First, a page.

“The falling of small stones ... starts an avalanche in the mountains”, says the wizard Gandalf in the Lord of the Rings. From an environmental perspective, the small stones are the growing number of global initiatives and the avalanche is the radical transformation of the Middle East’s energy system.
In December, the UAE filed its updated Nationally Determined Contribution under the Paris Agreement on climate change, with various commitments such as a 23.5 per cent cut to greenhouse gas emissions by 2030. The hydrogen alliance between Adnoc, ADQ and Mubadala was announced a month later.
In early April, Saudi Arabia's crown prince Mohammed bin Salman announced the Saudi Green Initiative, with goals including the planting of 10 billion trees and the generation of half of the country's electricity from renewables by 2030.
Seven contracts were signed for solar power plants, hastening the kingdom’s second round of renewable energy tenders for the generation of 870 megawatts of power. A decision on tenders for 1.2 gigawatts of power is expected later this quarter.
Only five years ago, the second phase of Dubai's Mohammed bin Rashid Al Maktoum Solar Park set a record low cost at 5.60 US cents per kilowatt-hour. The latest Saudi round for the Faisaliyah (Shuaiba) plant near Jeddah has achieved 1.04 cents – a continuation of the astonishing fall in costs over the past half-decade.
These initiatives are very much in line with the zeitgeist of the latest US climate summit, which kicked off on Earth Day on April 22. Several big economies have committed to net-zero carbon emissions by 2050 or 2060, with the US and EU unveiling ambitious green stimulus plans.
These are underpinned by tangible achievements such as the global sales of electric vehicles that were up 140 per cent from a year ago in the first quarter, battery costs that are closing in on cost-parity with petrol cars and European carbon prices rising to $54 a tonne.
The EU is moving towards “carbon border tariffs” on imports from countries without comparable prices on carbon. International oil companies – from Equinor in Norway to ExxonMobil in the US – are under increasing pressure to disclose their greenhouse gas emissions and their plans to ultimately to eliminate them.
One of the most striking announcements from the climate event was the formation of the Net Zero Producers’ Forum that links big oil and gas exporters such as Saudi Arabia, Qatar, the US, Canada and Norway. The group’s initial statement mentioned the circular carbon economy, a favourite term of Riyadh’s, along with other aims such as emission reductions and economic diversification.
These countries face common but different challenges in their hydrocarbon industries. Canada produces high-carbon heavy oil, primarily from one province, Alberta. Qatar is the world’s leading exporter of liquefied natural gas, followed by the US and Australia.
The US is the biggest oil and gas producer and the centre of shale development. However, it is troubled by high levels of gas flaring. Norway is the top hydrocarbon producer in Europe and a pioneer of offshore technology and carbon capture. And Saudi Arabia remains holder of one of the world’s biggest oil reserves and de facto leader of Opec as the largest producer.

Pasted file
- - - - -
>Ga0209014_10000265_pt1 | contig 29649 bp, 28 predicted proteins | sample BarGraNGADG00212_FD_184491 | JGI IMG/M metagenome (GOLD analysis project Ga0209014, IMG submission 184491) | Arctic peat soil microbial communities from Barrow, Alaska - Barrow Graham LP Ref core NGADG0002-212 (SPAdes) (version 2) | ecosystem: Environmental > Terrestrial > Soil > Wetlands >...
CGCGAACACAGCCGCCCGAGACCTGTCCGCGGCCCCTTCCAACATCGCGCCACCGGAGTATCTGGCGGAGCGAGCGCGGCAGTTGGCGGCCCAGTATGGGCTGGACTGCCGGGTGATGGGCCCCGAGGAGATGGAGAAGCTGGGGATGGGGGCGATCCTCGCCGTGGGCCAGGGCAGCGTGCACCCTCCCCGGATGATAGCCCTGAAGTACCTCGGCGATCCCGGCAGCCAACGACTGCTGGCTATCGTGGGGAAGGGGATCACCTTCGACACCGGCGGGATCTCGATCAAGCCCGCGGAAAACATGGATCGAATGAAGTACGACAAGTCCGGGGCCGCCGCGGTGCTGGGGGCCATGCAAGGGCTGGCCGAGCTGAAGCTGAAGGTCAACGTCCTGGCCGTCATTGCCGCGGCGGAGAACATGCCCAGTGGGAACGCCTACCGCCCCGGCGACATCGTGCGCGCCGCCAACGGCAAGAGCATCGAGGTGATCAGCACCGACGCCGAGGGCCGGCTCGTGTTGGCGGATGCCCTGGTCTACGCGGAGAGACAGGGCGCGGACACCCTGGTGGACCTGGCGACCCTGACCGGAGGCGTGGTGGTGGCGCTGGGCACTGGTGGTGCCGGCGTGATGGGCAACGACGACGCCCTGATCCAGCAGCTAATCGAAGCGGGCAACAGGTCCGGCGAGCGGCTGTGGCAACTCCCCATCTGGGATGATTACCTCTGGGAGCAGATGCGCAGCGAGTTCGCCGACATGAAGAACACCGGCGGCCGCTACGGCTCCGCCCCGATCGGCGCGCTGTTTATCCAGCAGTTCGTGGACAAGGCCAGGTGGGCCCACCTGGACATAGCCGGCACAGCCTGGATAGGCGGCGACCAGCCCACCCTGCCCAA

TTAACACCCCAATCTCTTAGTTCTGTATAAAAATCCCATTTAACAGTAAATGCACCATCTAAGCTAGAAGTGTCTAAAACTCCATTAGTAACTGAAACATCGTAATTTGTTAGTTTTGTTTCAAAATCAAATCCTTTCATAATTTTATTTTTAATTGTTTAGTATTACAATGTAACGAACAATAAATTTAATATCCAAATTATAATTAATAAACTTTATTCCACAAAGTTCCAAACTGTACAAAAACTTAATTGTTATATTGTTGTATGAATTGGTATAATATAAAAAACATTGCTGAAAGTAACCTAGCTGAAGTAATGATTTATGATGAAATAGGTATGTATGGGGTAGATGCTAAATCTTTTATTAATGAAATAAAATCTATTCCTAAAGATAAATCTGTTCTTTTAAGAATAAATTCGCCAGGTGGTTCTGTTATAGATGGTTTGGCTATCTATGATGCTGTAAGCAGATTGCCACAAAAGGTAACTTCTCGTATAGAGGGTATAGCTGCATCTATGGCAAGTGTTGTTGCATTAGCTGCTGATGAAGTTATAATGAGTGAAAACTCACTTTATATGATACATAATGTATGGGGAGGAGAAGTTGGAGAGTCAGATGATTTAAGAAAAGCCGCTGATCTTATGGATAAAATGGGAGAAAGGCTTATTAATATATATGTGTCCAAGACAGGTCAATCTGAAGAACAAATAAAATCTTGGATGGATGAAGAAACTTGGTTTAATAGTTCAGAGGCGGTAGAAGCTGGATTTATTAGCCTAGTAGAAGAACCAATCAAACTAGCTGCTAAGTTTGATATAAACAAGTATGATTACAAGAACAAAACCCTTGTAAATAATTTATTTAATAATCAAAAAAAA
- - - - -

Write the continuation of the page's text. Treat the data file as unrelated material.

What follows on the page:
The intent of the net-zero group seems clear: to give major petroleum producers a reason to support climate action rather than fear it. Subnational jurisdictions with a major influence over federal politics, such as Alberta and Texas, also need reasons to come on board.
The Biden administration in the US is trying to build climate coalition at home and abroad that is more durable than that of former president Barack Obama, which was so casually demolished by his successor Donald Trump.
All the members have emission challenges to overcome and contributions of projects and expertise to make. However, the leading national oil companies and their host countries face the biggest challenge. As stewards of the natural sovereign wealth, they cannot simply switch into renewable energy, biofuels or electric-vehicle charging, as big European oil companies do.
Some of the goals of the net-zero forum are straightforward, such as the reduction of methane leakages and use of carbon capture and storage. Hydrogen, the magic fire that produces only water when burnt, is not specifically mentioned but could fit within the “clean-energy” rubric. Such types of technology clean up the petroleum industry without fundamentally transforming it. All five member countries are already leaders in carbon capture and storage.
Others involve a deeper transmutation of company and economy.
The circular carbon economy would be characterised by useful products such as carbon fibres, plastic and composite substitutes for metals and graphene spun out of oil and gas. These materials would be recycled and the waste carbon dioxide used to make cement and other long-lived ceramics or injected back into the ground for permanent safe disposal. Components of the circular carbon economy already exist but as an operational whole, it remains a concept.
“Diversification from reliance on hydrocarbon revenue” is a much more vague part of the joint communique. However, it has long been a goal of oil exporters despite being tough to achieve. The mutual support of the five members and others who may join in future is essential but not sufficient for such a radical reimagining.
Climate policy will increasingly hit tipping points. Increasing the scale of new and clean technology brings a fall in costs and therefore expands their market further. As they become profitable businesses, they attract the employment, investment and political support that used to go to high-carbon industries. Some Middle East countries hear the first rumblings and intend to get ahead of the coming avalanche.
Robin Mills is chief executive of Qamar Energy and author of The Myth of the Oil Crisis